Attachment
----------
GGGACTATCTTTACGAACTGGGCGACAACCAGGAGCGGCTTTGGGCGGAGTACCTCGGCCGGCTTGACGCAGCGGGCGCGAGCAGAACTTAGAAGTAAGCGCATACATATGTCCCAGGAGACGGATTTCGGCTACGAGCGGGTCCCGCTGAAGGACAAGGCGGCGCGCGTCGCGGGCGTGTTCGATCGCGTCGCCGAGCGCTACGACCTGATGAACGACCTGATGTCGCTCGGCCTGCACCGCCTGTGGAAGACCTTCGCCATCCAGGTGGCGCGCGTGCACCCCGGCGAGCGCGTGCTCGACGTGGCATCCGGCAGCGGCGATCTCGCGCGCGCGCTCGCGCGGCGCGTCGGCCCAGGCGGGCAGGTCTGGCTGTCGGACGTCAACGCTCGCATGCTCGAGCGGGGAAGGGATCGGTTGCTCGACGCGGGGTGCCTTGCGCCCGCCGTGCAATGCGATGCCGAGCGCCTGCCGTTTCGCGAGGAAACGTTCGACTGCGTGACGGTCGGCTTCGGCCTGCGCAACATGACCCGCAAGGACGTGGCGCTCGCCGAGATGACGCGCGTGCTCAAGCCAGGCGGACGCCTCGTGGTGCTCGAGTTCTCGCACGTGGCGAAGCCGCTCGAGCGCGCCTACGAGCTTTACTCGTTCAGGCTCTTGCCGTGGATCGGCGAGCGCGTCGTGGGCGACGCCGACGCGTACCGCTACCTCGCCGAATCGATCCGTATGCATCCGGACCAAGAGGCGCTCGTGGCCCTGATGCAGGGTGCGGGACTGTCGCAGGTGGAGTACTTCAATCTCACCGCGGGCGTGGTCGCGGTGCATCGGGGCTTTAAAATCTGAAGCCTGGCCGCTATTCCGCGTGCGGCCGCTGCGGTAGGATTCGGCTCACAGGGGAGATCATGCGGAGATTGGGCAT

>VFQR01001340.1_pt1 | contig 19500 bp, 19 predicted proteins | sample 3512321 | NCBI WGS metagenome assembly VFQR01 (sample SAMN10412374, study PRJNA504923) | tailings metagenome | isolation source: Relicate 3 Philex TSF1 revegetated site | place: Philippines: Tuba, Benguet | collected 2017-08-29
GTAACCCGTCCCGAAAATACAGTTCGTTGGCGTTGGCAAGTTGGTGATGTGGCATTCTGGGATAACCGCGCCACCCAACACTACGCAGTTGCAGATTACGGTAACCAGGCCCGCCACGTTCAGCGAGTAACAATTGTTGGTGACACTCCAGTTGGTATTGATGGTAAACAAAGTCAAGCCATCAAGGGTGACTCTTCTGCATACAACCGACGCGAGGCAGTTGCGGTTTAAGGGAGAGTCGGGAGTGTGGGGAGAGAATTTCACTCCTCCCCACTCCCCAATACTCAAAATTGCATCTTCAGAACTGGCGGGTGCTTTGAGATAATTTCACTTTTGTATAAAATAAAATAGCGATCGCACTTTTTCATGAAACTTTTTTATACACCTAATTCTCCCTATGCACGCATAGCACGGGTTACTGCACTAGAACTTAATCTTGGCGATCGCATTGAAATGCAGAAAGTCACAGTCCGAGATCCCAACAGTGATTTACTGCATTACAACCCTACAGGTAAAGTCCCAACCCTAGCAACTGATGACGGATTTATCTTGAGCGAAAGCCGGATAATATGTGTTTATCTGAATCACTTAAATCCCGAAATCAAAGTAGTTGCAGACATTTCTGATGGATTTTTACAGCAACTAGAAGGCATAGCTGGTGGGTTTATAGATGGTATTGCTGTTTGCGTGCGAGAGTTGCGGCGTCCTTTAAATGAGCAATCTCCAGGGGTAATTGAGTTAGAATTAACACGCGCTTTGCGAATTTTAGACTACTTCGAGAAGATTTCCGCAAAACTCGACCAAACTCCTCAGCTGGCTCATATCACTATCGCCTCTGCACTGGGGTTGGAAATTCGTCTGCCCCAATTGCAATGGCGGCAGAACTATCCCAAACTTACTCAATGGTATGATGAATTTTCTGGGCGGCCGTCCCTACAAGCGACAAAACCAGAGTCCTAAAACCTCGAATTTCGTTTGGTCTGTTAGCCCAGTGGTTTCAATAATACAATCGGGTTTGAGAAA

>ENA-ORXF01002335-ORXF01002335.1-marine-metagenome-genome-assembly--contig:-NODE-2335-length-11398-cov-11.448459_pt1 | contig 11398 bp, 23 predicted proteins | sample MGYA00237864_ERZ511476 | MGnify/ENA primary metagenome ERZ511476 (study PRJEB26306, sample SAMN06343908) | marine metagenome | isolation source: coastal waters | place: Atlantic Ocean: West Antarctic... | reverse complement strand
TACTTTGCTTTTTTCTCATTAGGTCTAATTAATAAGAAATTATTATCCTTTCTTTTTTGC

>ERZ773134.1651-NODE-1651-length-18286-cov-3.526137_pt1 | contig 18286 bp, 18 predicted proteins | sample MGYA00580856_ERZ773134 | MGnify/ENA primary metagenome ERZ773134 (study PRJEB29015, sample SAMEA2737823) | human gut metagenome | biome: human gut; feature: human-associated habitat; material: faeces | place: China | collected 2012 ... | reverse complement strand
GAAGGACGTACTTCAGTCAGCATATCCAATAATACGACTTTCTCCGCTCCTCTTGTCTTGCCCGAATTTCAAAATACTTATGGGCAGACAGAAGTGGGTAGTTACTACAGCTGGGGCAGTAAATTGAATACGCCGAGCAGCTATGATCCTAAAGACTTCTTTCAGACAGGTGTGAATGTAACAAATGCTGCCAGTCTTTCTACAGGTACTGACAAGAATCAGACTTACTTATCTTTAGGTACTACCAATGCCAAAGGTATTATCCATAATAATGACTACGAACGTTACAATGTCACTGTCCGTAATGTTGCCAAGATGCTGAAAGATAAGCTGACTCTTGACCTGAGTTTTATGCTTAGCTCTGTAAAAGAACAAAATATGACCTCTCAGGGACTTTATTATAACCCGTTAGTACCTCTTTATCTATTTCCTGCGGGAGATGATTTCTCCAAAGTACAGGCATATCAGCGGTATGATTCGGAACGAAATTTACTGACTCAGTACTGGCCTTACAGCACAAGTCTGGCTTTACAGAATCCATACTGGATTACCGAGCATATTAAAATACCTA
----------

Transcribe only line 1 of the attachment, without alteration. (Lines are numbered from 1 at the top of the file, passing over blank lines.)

GGGACTATCTTTACGAACTGGGCGACAACCAGGAGCGGCTTTGGGCGGAGTACCTCGGCCGGCTTGACGCAGCGGGCGCGAGCAGAACTTAGAAGTAAGCGCATACATATGTCCCAGGAGACGGATTTCGGCTACGAGCGGGTCCCGCTGAAGGACAAGGCGGCGCGCGTCGCGGGCGTGTTCGATCGCGTCGCCGAGCGCTACGACCTGATGAACGACCTGATGTCGCTCGGCCTGCACCGCCTGTGGAAGACCTTCGCCATCCAGGTGGCGCGCGTGCACCCCGGCGAGCGCGTGCTCGACGTGGCATCCGGCAGCGGCGATCTCGCGCGCGCGCTCGCGCGGCGCGTCGGCCCAGGCGGGCAGGTCTGGCTGTCGGACGTCAACGCTCGCATGCTCGAGCGGGGAAGGGATCGGTTGCTCGACGCGGGGTGCCTTGCGCCCGCCGTGCAATGCGATGCCGAGCGCCTGCCGTTTCGCGAGGAAACGTTCGACTGCGTGACGGTCGGCTTCGGCCTGCGCAACATGACCCGCAAGGACGTGGCGCTCGCCGAGATGACGCGCGTGCTCAAGCCAGGCGGACGCCTCGTGGTGCTCGAGTTCTCGCACGTGGCGAAGCCGCTCGAGCGCGCCTACGAGCTTTACTCGTTCAGGCTCTTGCCGTGGATCGGCGAGCGCGTCGTGGGCGACGCCGACGCGTACCGCTACCTCGCCGAATCGATCCGTATGCATCCGGACCAAGAGGCGCTCGTGGCCCTGATGCAGGGTGCGGGACTGTCGCAGGTGGAGTACTTCAATCTCACCGCGGGCGTGGTCGCGGTGCATCGGGGCTTTAAAATCTGAAGCCTGGCCGCTATTCCGCGTGCGGCCGCTGCGGTAGGATTCGGCTCACAGGGGAGATCATGCGGAGATTGGGCAT